Pegasus takes flight in lively debut with Glenn Dicterow

Sun Nov 24, 2019 at 12:50 pm
Glenn Dicterow and Eiko Kano performed Bach’s Double Concerto with Karén Hakobyan conducting Pegasus: The Orchestra in their debut concert Saturday night at the Kaufman Music Center. Photo: Chris Lee

An orchestral startup with big dreams made its New York City debut Saturday night on a modest scale–just 19 string players on the stage of Merkin Concert Hall performing familiar works of Bach and Tchaikovsky, plus a world premiere.

The ensemble, which styles itself Pegasus: The Orchestra, was ably led by its founder, the pianist and composer Karén Hakobyan, who also contributed the evening’s new piece, Contempo: Bach Recombinant.

Headlining the event was violinist Glenn Dicterow, longtime concertmaster of the New York Philharmonic, who brought an old master’s touch to Bach’s Concerto in D minor for Two Violins, teaming with Pegasus concertmaster Eiko Kano.

The orchestra has scheduled full-fledged symphonic concerts for later in the season, including a Rachmaninoff concerto marathon with five piano soloists in Alice Tully Hall next May. Its social ambitions are as lofty as its musical ones, to judge from a mission statement in the program that spoke of artistic freedom, advocacy of music in schools and community, and “promoting humanity and equality.”

On Saturday, however, it was enough just to give a lively account of Bach’s concerto and Tchaikovsky’s Serenade for Strings, Op. 48, and introduce Hakobyan’s intriguing new piece.

Inspired by Bach’s Double Concerto, and subtly quoting it, Contempo: Bach Recombinant—the composer-conductor evidently likes titles with a colon in the middle—was a brief but eventful piece that functioned in this concert as a kind of prologue to the Bach work.

By his account in the program, the composer aimed to combine his Armenian “musical DNA” with that of Bach, while showcasing the Pegasus musicians with brilliant solos and playing divisi, i.e., divided into subsections.

Perhaps not every listener spotted the “Armenian tetrachordal scale system” promised by the composer, but there was no mistaking the feeling of musical fragments (including the Bach quotation) “recombining” into a sinewy string texture, driven by concertmaster Kano’s urgent violin solo.

The music built to a fortissimo climax in vibrant tremolando before giving way to a series of solos stepping down through the sections, first violin to double bass. The piece closed quietly and rather open-endedly, as if expecting Bach’s concerto to begin immediately.

Instead, there were the usual bows and exits and entrances and bows, plus brief remarks from the stage by the conductor, before the Bach performance could get under way. It proved worth waiting for, however, as Hakobyan led a bracing, rhythmically alive rendering of the opening Vivace, with Dicterow giving a master class in poised execution and natural phrasing that fellow soloist Kano and the other players did their best to match.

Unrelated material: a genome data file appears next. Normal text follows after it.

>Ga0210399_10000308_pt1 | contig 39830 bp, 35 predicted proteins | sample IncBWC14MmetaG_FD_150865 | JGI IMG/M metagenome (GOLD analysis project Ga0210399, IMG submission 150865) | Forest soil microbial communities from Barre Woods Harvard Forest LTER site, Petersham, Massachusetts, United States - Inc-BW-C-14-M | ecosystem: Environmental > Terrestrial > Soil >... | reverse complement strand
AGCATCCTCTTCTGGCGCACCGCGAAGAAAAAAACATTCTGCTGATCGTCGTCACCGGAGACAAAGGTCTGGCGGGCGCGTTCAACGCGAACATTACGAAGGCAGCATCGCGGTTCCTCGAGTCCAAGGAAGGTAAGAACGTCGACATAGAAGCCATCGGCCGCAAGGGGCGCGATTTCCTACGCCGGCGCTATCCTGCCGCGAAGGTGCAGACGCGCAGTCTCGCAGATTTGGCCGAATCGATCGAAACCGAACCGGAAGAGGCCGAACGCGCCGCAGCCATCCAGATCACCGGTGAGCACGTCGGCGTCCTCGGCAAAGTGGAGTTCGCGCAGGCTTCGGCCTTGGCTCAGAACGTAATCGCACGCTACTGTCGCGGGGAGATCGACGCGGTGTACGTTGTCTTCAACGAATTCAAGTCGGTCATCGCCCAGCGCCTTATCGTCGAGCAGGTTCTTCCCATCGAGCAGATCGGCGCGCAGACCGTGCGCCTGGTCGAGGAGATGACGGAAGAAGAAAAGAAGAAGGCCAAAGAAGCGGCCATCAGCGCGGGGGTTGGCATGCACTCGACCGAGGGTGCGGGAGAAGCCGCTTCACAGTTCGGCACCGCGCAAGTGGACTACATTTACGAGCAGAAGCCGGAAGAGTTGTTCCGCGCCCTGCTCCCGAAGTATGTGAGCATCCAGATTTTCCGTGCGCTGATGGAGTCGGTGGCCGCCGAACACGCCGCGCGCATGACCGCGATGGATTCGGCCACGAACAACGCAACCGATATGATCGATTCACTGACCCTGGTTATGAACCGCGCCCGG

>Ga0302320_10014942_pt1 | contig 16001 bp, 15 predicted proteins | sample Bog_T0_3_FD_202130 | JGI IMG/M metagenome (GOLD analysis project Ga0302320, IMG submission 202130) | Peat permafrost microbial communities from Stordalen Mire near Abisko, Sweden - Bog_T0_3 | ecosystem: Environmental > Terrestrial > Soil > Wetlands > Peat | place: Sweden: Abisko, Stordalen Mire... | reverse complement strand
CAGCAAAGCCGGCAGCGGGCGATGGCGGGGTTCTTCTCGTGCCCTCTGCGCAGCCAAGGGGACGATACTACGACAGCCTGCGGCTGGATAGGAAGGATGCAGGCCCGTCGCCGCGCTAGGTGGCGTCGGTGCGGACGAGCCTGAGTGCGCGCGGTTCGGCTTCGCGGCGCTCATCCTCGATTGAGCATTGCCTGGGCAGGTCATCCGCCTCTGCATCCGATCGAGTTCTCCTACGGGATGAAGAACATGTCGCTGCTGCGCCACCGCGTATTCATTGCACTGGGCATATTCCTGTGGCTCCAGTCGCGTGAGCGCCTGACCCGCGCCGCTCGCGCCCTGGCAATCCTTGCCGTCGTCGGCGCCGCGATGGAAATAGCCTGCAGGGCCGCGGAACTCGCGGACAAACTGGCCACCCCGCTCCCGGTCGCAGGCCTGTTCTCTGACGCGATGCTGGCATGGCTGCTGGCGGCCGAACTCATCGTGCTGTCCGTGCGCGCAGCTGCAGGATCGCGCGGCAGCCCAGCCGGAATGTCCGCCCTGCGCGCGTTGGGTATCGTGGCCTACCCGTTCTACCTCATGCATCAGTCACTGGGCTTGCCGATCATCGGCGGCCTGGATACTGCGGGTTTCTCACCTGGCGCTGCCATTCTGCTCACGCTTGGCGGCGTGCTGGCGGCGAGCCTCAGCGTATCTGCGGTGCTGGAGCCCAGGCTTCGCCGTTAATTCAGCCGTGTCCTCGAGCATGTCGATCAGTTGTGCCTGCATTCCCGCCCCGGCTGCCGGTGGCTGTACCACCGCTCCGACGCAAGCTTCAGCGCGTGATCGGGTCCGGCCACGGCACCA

Alert to Bach’s marking “Largo ma non tanto,” Hakobyan put a lilt under the second movement’s slow three-to-a-bar that gently boosted the soloists’ soaring lines. Unlike many conductors, he led the persistent long-short, long-short rhythm exactly in time, resisting the temptation to shorten the long beats.

The Largo theme’s return near the end was as beautifully played as the first time, but one felt the need for a change of atmosphere at this point, a feeling of parting, not just “second verse, same as the first.”

In the Allegro finale, Hakobyan and his players punched out an incisive ritornello and snappy answers to the soloists, while Dicterow and Kano played an exhilarating game of stretto tag. While his youthful colleagues poured on the energy, Dicterow the silver-haired pro seemed to make it all happen with a few flicks of the bow.

The fervent opening pages of Tchaikovsky’s Serenade benefited from that same youthful élan, as hair on strings produced a big, eager sound. The ensuing Allegro moderato, however, could have been a bit more moderate; all that energy produced a driven, edgy feeling that didn’t really suit Tchaikovsky’s balletic style.

The Valse slowed and paused in all the right places, yet it too sounded a bit driven overall. The group’s tonal limitations were again evident, as they produced a bright, present, Bachian sound where something more velvety was called for.

The ensemble’s playing in the Élégie was expressive on the bar-by-bar level, but it would have helped if Hakobyan had led them on a longer line, so that the movement’s forte climaxes meant something. But one welcomed the shift to a more shadowy tone color for the meditative theme’s final return.

The staccato Russian theme of the Finale was a toe-tapper, but its smart rhythm came unglued in the legato second theme, which was played conspicuously out of time. However, the crisp stretti of the development were a delight, as was the accelerando coda.

Hakobyan and Pegasus: The Orchestra topped off a lively, successful concert with Grieg: The Encore—a merrily chugging rendition of the Praeludium from that composer’s Holberg Suite, Op. 40.

Kaufman Music Center presents New York Philharmonic Ensembles in chamber music by Mozart, Taffanel and Tchaikovsky, 3 p.m. Sunday in Merkin Concert Hall.; 212-501-3330.

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